BACKGROUND OF THE INVENTION

In a headlamp, a reflector, in which a light source is securely inserted, is tilted around a horizontal tilting shaft relative to the body of the headlamp. The optical light axis of the reflector (or the headlamp) is arranged to be tilted by an actuator around the horizontal tilting shaft.

When luggage is loaded in or unloaded from the vehicle or occupants in the vehicle get in or out while the vehicle is at a stop or stationary, the load acting on the vehicle changes and the pitch angle of the vehicle may change. However, in most cases, both the front and the rear of the vehicle sinks or is lowered. When a vehicle height at the rear (a distance between the axle and the body) detected with a vehicle height sensor provided on a rear suspension and a pitch angle are correlated, an approximate line can be estimated, with the assumption that the front of the vehicle is lowered. Then, a pitch angle can be calculated based on an output from the vehicle sensor and the estimated approximate line.

A conventional vehicle headlamp leveling device comprises a vehicle height sensor provided on either the left or right suspension of either the front or rear of the vehicle for detecting a distance between the axle and the body, a storage part in which a correlation function (an approximate line) between outputs from the vehicle height sensor and pitch angles of the vehicle is entered and set as control data, and an operation control part for controlling the driving of actuators based on an output from the vehicle height sensor. The control data (the approximate line) is stored in the storage part such that a predetermined inclined state of the optical light axes of the headlamps is maintained relative to a road surface.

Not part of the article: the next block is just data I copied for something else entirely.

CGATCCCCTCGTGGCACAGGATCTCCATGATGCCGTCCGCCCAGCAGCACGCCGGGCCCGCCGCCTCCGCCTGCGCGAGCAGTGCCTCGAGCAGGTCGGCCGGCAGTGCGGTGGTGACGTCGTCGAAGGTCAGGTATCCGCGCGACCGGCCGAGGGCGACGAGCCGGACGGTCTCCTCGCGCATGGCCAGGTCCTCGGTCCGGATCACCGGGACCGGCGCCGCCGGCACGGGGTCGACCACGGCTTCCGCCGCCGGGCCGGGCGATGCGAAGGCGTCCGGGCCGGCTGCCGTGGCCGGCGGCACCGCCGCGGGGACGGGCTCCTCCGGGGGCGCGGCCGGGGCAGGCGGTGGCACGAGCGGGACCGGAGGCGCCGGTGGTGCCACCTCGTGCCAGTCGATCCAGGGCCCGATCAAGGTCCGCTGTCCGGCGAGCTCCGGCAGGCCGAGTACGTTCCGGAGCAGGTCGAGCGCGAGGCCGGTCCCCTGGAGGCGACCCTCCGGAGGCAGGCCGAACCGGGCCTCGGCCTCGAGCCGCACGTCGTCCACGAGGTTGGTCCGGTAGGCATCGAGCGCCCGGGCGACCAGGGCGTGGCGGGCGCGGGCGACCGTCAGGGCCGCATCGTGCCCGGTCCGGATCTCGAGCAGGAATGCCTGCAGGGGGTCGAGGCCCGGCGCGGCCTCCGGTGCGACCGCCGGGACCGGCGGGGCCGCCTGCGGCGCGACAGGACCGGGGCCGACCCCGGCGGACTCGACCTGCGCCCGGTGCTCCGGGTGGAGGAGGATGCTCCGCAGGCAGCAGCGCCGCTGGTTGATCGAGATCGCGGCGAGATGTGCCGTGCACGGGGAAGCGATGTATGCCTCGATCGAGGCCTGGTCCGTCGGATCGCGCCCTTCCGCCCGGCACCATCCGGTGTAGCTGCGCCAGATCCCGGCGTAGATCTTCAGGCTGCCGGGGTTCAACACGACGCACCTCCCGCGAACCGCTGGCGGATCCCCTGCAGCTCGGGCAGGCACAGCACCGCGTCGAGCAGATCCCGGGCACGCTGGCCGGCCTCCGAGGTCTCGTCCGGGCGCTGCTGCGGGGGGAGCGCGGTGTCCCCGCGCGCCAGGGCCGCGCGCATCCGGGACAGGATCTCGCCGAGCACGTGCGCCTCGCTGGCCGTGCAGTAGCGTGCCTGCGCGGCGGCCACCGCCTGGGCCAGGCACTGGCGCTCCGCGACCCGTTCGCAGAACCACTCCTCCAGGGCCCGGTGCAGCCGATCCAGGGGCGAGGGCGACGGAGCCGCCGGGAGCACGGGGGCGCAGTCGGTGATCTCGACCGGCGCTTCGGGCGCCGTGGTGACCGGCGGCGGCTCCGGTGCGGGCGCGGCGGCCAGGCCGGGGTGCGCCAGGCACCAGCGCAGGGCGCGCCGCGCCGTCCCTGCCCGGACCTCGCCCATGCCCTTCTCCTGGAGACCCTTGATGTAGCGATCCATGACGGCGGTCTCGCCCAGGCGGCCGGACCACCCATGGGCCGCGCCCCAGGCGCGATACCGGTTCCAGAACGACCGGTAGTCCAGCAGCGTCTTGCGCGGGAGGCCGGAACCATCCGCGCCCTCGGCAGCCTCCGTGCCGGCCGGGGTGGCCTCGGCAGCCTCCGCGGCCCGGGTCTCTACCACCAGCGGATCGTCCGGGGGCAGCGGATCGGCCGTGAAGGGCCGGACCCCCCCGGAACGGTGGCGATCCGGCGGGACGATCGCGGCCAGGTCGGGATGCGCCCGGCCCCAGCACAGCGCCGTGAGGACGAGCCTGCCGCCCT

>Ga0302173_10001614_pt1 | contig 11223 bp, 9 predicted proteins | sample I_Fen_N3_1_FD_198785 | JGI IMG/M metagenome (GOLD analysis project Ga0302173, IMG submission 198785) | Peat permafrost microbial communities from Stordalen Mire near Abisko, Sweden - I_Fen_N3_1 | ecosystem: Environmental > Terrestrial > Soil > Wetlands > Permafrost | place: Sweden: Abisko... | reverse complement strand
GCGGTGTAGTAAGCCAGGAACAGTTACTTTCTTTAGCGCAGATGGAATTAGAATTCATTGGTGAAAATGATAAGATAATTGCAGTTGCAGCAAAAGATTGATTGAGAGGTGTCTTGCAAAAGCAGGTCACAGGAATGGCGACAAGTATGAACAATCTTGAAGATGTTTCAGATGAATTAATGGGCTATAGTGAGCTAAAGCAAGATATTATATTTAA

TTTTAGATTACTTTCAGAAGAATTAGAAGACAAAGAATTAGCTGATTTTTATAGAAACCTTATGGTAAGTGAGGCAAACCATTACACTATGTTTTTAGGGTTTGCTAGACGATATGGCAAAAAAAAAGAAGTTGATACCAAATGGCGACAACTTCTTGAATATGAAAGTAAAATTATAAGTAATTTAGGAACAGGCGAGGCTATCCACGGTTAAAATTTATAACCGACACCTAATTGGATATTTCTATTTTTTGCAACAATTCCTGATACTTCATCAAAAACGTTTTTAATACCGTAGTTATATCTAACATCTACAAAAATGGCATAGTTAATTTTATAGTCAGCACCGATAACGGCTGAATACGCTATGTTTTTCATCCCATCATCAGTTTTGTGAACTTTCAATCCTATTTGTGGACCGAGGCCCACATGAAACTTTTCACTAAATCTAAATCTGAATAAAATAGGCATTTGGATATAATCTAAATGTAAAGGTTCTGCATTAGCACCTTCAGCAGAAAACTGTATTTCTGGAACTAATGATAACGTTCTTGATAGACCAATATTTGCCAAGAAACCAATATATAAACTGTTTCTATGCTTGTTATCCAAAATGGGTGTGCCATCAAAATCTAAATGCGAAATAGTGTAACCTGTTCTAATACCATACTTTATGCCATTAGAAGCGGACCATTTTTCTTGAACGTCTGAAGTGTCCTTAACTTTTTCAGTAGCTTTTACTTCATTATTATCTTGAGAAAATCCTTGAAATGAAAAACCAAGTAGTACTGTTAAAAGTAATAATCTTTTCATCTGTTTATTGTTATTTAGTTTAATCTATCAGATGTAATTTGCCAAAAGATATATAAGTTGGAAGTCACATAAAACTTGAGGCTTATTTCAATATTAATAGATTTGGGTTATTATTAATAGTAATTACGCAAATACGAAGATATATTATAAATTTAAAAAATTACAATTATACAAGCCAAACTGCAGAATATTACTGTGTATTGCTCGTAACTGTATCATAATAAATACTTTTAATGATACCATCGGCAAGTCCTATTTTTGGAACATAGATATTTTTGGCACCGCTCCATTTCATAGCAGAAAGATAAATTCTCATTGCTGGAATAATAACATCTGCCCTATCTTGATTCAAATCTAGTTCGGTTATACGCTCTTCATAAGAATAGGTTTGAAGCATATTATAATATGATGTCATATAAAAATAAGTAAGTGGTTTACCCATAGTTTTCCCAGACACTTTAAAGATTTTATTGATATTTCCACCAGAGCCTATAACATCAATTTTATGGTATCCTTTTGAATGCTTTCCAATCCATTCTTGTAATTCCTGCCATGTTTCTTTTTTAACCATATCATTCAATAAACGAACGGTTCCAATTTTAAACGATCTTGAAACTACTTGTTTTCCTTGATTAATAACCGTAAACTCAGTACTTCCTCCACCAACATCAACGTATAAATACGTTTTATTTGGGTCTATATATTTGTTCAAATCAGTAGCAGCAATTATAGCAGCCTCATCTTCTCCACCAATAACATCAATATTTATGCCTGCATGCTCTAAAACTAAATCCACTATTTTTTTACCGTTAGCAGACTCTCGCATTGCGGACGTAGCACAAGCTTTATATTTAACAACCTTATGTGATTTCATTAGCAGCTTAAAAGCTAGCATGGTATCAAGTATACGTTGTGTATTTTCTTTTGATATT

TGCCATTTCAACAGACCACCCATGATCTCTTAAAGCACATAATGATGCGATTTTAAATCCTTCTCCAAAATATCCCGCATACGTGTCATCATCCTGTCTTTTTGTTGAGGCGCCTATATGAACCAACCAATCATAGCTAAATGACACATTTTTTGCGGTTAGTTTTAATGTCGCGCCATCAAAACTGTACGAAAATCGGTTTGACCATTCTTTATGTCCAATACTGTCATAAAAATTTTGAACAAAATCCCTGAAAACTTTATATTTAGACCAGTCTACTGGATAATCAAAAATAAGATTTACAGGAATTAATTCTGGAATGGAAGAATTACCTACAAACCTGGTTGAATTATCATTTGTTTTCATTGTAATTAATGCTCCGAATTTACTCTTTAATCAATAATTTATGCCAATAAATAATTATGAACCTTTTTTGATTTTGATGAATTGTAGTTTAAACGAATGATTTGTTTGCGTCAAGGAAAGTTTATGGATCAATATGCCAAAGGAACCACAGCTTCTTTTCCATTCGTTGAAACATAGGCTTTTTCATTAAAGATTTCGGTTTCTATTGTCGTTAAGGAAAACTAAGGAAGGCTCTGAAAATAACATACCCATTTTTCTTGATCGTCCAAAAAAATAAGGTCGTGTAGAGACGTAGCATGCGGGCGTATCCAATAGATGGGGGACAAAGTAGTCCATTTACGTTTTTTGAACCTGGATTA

When a load on the vehicle changes, the vehicle height sensor detects the change and outputs the change to the operation control part. The operation control part then calculates a vehicle pitch angle corresponding to the output from the vehicle height sensor based on the correlation function (the approximate line which is entered and set in advance) between outputs from the vehicle height sensor and pitch angles of the vehicle. The control part then drives the actuators (tilts the optical light axes of the headlamps) only to an extent corresponding to the calculated pitch angle.

The correlation function between outputs from the vehicle height sensor and pitch angles of the vehicle, which is stored in the storage part in advance, is specified by a single approximate line with the assumption that the vehicle is lowered also at the front. However, if luggage is put into a protruding section of the vehicle such as a trunk, the front of the vehicles rises (or lowers less) compare to the rear, and the actual pitch angle deviates far from the approximate line. Hence, an appropriate pitch angle of the vehicle cannot be obtained, and the headlamps cannot be appropriately leveled.